I prayed to the LORD my God and confessed and said, "Alas, O Lord, the great and awesome God, who keeps His covenant and lovingkindness for those who love Him and keep His commandments, we have sinned, committed iniquity, acted wickedly and rebelled, even turning aside from Your commandments and ordinances. Moreover, we have not listened to Your servants the prophets, who spoke in Your name to our kings, our princes, our fathers and all the people of the land. Righteousness belongs to You, O Lord, but to usopen shame, as it is this day--to the men of Judah, the inhabitants of Jerusalem and all Israel, those who are nearby and those who are far away in all the countries to which You have driven them, because of their unfaithful deeds which they have committed against You. Open shame belongs to us, O Lord, to our kings, our princes and our fathers, because we have sinned against You." - Daniel 9:4-8
In the Bible, I can hardly think of two more righteous people than Nehemiah and Daniel. Both did great things for God, and not only so but lived lives of the utmost integrity. And yet, in the passages above, both come reverently and repentantly before their God. They take full ownership of the sin of the people on whose behalf they are coming before God. They appeal not to their own righteousness but to God's, and accept that that righteousness means that they require great mercy from God, in light of the sins of His people.
I believe it is time for our church to come before God in a similar way. If you don't know, our church has sinned greatly and been sinned against greatly in the recent past. And, as diverse as we are as a congregation in many ways, so are we diverse in how we have responded to all of that sin. But officially and as a church leadership team, I do not believe we have adequately made our peace with God; I do not believe we have yet acknowledged before God and man that we have been wrong and that we have been wronged, that He alone is righteousness, that we fall vastly short, and that we cry out to Him for mercy.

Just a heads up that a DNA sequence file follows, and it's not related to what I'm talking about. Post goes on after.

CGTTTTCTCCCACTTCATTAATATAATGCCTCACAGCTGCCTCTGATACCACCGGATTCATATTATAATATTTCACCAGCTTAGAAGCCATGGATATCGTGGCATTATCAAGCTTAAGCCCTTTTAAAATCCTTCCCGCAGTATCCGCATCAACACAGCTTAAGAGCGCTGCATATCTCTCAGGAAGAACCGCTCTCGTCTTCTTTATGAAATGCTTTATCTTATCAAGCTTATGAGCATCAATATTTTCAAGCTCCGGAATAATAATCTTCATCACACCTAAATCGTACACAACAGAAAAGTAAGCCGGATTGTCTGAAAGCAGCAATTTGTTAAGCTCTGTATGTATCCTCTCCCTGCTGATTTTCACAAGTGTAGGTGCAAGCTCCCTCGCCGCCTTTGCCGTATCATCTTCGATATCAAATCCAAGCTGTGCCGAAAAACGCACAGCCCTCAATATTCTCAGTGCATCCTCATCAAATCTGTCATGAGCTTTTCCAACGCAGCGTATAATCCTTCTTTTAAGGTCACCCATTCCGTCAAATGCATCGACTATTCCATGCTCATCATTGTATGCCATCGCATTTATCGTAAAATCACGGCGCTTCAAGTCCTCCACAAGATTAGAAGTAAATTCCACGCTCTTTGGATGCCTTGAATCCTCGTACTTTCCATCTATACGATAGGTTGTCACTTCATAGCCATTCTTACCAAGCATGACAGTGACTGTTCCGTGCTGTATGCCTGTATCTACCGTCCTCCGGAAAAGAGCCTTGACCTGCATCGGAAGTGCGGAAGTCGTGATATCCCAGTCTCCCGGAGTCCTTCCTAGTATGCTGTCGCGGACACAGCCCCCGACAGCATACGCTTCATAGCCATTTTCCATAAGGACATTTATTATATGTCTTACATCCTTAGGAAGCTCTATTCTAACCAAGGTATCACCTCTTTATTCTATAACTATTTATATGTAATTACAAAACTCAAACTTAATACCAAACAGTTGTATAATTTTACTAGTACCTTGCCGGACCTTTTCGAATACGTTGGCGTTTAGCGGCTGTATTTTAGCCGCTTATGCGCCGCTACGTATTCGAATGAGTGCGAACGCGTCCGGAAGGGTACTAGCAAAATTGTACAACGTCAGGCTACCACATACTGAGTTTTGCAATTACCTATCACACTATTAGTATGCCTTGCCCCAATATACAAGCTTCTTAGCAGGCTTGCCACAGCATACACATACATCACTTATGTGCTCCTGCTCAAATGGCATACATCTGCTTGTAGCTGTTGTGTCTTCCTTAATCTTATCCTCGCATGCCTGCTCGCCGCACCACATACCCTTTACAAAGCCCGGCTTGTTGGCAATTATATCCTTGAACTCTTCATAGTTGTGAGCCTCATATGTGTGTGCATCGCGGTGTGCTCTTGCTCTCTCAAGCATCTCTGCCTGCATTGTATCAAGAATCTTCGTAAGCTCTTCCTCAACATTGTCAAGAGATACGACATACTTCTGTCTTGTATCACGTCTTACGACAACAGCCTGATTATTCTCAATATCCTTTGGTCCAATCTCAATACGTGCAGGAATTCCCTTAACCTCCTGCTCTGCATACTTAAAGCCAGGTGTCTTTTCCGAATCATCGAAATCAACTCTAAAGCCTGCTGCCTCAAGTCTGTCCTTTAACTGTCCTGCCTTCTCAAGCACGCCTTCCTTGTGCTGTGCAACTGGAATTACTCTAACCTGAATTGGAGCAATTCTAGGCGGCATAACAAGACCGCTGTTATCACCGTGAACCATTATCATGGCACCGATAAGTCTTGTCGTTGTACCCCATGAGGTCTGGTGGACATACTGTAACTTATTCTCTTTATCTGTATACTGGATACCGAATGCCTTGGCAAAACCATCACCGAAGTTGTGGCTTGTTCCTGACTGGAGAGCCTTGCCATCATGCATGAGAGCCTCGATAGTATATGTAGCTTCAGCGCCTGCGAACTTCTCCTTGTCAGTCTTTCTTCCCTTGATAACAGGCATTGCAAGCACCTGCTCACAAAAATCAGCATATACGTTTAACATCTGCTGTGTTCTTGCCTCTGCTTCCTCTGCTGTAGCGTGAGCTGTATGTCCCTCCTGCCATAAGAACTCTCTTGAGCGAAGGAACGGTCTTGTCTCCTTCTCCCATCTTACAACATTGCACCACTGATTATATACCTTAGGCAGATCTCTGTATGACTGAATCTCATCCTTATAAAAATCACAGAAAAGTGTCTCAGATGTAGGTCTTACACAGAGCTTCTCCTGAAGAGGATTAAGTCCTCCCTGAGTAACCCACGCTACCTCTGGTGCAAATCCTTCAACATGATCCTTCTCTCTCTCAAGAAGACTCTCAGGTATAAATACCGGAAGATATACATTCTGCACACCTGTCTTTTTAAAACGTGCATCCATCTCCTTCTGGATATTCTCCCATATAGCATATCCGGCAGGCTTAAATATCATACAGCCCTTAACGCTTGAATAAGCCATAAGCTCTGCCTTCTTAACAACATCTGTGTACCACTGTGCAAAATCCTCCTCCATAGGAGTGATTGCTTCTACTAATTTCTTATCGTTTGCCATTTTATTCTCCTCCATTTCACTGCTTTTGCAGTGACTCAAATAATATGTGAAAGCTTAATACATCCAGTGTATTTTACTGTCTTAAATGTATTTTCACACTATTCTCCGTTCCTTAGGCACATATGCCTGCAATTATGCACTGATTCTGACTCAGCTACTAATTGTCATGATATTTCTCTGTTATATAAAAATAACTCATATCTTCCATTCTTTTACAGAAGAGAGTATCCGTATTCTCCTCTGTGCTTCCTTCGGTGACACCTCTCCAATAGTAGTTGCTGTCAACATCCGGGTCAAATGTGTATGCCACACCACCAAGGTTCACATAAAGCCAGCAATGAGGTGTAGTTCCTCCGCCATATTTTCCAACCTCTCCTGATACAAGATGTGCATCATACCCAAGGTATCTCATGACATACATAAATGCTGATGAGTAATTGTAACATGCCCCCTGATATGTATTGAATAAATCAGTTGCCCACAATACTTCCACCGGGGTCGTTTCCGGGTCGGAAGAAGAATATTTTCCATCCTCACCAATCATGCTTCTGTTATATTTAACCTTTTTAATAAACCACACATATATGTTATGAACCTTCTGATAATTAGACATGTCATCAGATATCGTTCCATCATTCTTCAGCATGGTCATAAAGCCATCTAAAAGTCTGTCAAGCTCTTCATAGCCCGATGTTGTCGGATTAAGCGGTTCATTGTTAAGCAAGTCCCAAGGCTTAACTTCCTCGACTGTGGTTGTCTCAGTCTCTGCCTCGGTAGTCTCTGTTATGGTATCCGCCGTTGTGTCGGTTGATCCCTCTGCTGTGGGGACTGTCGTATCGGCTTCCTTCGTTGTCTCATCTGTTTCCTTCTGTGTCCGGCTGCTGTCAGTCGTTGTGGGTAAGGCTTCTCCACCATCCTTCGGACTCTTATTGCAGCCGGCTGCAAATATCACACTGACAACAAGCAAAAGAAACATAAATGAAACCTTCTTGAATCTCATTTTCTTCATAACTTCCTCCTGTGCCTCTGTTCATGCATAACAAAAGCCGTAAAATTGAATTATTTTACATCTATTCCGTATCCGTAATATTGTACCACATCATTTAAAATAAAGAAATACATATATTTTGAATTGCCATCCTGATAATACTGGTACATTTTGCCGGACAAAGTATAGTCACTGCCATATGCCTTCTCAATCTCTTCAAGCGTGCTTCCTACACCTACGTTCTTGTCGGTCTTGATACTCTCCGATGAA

Poignantly, as I have shared our church's travails with pastor friends of mine, they express a sort of envy. In their minds, our church has sinned and has been sinned against; it needs to forgive and it needs to be forgiven. And that makes us incredibly relevant to a culture and a world that is in the same situation and that needs the same healing and the same God.
Instead, we have at times tried to paper over our messiness, wishing instead that we were further along or wondering if all it takes is just a change here or a change there and we'll be on our way. But I submit that we need not be ashamed - at least before man, and in one sense before God either - of our messiness. For if there is one place that acknowledges the depravity and vulnerability of humankind, it would be the church. And if there is one religion that acknowledges that God's power is made perfect through - not in spite of, but through - man's weakness, it is the Christianity of the Bible.
So maybe we're not far from being the church God would want us to be. For in a few weeks, we will host a repentance service. And we will repent of specific sins we have been guilty of, either directly or implicitly through our inaction or indirectly through our forefathers: sexual immorality, deception, racism, and materialism being some key ones we'll need to lay before our God. And we will invite others who need to forgive or be forgiven to also get right with God and with their fellow brother or sister. But whether or not anyone else steps up, we as a church, through the action of us leaders, needs to step up and say what it needs to say before God, to confess and repent and mourn and grieve and lament and "man up."
In short, we will do and be exactly what church ought to do or be: not a country club or a civic group or even a service organization, but one that deals with the real problem in this world, which is that we all have sinned and fall desperately and irreparably short of God's standard of righteousness. And, in our case, we as a church consist solely of sinners, and we as a church have corporately sinned, and we need to get right with God. And that makes us exactly what God can and does use in the midst of a dying world: a place where we need no longer put up the facade that "I'm OK, you're OK," and we can unravel ourselves and come before God in our "I'm not OK"-ness, and receive the forgiveness our souls ache for as well as the strength to forgive that will lift that bitterness from our shoulders.